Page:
MS is an autoimmune demyelinating disease that, in the majority of patients, evolves into a chronic neurodegenerative disease retaining an inflammatory component. As such, MS sits at the interface of immunology, inflammation and neuroscience. No single disease model adequately provides all the clinical features of MS. The world-leading expertise that Aquila has in MS research allows us to provide a unique service to understand efficacy and mode-of-action by offering novel models and assays that encompass the immunological or regenerative components of the disease, as well as expanding our service offering to provide pivotal models in MS research.
Experimental autoimmune encephalomyelitis (EAE) is an inflammatory demyelinating model commonly used as an investigative tool for the efficacy testing of new therapeutic compounds aimed at addressing debilitating human diseases such as multiple sclerosis (MS). Standard EAE models provide efficacy data, but supportive ex vivo assays are limited. Aquila’s MBP-Tracker model allows us to specifically follow the physical and functional fate of the T cells that initiate the autoimmune inflammatory lesion to provide both efficacy and mode-of action data.
To complement the MBP-Tracker EAE model, we have designed predictive moderate-throughput in vitro assays to best mimic the in vivo activation of pathogenic T cells. These allow us to study the same pathogenic T cells in vitro to obtain the best indication of the pathways targeted by test compounds, allowing more efficient progression of test compounds to in-life studies.
Remyelination of nerves occurs in MS, but it is inefficient and becomes less so as the disease progresses. Remyelination not only restores proper nerve conduction, but it also protects axons from degeneration. Improving remyelination efficiency is therefore likely to reduce disease progression in MS. For remyelination to occur, oligodendrocyte precursor cells (OPC) around lesions must survive, proliferate and differentiate into myelinating oligodendrocytes to remyelinate axons. There is considerable impetus to develop new drugs that either halt demyelination or promote remyelination to prevent damage to underlying axons. In vivo models using demyelinating toxins, administered either systemically or locally into the Central Nervous System, may be used but these only allow screening of a very limited selection of compounds as they are expensive and time-consuming studies to conduct. In vitro models have therefore been developed to study myelinating cells in culture and also the myelination efficiency of these cells in tissue slices.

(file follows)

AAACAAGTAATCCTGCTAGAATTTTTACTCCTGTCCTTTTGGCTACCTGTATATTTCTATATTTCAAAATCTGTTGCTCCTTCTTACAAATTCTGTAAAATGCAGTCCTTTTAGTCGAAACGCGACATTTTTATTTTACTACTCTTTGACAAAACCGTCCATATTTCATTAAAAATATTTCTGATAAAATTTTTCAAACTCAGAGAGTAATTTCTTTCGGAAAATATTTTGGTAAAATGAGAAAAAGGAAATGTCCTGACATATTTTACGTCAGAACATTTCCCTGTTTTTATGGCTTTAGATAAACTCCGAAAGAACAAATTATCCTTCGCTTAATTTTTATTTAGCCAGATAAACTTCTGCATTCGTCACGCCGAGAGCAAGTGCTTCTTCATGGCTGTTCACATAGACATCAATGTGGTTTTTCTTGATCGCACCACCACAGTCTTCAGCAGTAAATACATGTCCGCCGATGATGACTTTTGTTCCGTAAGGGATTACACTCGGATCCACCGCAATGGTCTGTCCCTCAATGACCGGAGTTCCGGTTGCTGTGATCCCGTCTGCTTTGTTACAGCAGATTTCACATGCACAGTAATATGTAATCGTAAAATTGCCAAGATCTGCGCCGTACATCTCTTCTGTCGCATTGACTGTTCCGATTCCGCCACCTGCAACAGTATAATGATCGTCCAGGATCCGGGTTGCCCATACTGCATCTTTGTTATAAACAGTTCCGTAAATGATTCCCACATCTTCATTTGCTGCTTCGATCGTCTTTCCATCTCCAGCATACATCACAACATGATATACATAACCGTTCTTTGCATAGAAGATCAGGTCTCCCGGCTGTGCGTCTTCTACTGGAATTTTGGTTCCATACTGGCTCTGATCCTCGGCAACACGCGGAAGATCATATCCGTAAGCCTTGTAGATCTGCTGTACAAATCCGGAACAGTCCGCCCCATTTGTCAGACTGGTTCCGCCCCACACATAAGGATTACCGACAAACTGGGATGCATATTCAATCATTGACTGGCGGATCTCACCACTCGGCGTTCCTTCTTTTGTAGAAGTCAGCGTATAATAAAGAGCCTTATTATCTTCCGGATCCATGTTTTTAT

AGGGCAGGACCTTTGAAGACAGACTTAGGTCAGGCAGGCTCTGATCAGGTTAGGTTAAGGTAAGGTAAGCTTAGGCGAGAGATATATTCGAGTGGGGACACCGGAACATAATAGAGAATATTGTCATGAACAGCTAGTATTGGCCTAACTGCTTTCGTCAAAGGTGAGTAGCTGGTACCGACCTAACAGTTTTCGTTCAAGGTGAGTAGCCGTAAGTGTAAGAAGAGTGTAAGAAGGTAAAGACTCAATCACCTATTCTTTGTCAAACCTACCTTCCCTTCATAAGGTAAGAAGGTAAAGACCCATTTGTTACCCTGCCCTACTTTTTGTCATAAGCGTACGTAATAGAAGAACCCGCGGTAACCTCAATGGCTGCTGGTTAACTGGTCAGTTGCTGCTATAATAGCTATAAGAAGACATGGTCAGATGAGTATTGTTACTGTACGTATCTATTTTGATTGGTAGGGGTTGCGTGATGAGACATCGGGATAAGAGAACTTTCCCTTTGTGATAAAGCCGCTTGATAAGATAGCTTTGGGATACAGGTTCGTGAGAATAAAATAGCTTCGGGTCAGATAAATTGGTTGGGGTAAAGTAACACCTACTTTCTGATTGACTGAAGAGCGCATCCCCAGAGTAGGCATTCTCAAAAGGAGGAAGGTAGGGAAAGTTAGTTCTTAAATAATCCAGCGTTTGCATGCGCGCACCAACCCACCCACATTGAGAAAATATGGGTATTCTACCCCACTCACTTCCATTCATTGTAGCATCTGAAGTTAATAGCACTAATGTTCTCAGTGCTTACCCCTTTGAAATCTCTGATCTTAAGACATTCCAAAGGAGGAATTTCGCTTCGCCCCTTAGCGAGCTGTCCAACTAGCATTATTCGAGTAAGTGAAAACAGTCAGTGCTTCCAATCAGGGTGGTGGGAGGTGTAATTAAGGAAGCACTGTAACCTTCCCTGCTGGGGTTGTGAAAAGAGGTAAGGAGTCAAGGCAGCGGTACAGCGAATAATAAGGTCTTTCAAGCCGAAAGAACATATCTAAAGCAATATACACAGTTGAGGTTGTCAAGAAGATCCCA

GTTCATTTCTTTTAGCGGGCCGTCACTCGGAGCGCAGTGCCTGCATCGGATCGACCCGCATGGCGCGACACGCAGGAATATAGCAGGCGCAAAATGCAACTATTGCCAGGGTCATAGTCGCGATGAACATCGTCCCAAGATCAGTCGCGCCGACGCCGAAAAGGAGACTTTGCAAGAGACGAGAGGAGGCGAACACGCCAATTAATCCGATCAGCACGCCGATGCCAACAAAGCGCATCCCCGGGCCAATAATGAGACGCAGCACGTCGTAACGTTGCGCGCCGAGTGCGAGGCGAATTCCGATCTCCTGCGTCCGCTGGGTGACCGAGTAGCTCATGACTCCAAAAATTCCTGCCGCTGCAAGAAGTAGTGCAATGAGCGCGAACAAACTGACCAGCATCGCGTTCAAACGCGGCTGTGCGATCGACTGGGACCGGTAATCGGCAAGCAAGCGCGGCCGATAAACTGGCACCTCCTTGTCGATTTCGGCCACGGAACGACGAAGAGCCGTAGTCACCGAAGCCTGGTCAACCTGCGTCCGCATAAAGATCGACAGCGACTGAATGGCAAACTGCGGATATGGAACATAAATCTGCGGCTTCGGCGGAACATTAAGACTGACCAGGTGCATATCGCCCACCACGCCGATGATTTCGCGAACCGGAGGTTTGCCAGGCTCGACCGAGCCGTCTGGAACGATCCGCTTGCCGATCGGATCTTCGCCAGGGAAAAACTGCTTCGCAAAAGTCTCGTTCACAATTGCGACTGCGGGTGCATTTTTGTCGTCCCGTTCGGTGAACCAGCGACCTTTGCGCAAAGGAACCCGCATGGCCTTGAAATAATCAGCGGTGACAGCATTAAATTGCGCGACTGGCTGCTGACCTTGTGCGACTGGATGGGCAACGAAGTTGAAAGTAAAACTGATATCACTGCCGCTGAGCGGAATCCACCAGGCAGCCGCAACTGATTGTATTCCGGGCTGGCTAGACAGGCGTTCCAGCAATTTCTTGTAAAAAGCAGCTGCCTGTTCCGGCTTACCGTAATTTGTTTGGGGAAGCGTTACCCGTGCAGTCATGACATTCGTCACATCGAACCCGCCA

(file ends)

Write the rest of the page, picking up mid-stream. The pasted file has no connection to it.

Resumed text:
Aquila BioMedical has developed a suite of in-vitro assay systems, with automated, quantitative image analyses that allow moderate throughput screening for more efficient compound selection.
Moderate throughput, high content OPC cultures can be used to asses effects of test substance on proliferation and cell death as well as more detailed Immunohistochemical analyses to assess a compound’s ability to enhance differentiation of OPCs into mature oligodendrocytes capable of myelination. Following compound screening in OPC assays, lead compounds can be progressed to slice cultures to assess remyelination efficiency in following toxin-induced demyelination. The ability of your compound to enhance remyelination is assessed using immunohistochemistry. The slice model offers a powerful screening tool for potential regenerative therapies that is both high content and moderate throughput, providing biological results in line with those which are obtained from larger and more time-consuming in vivo studies.
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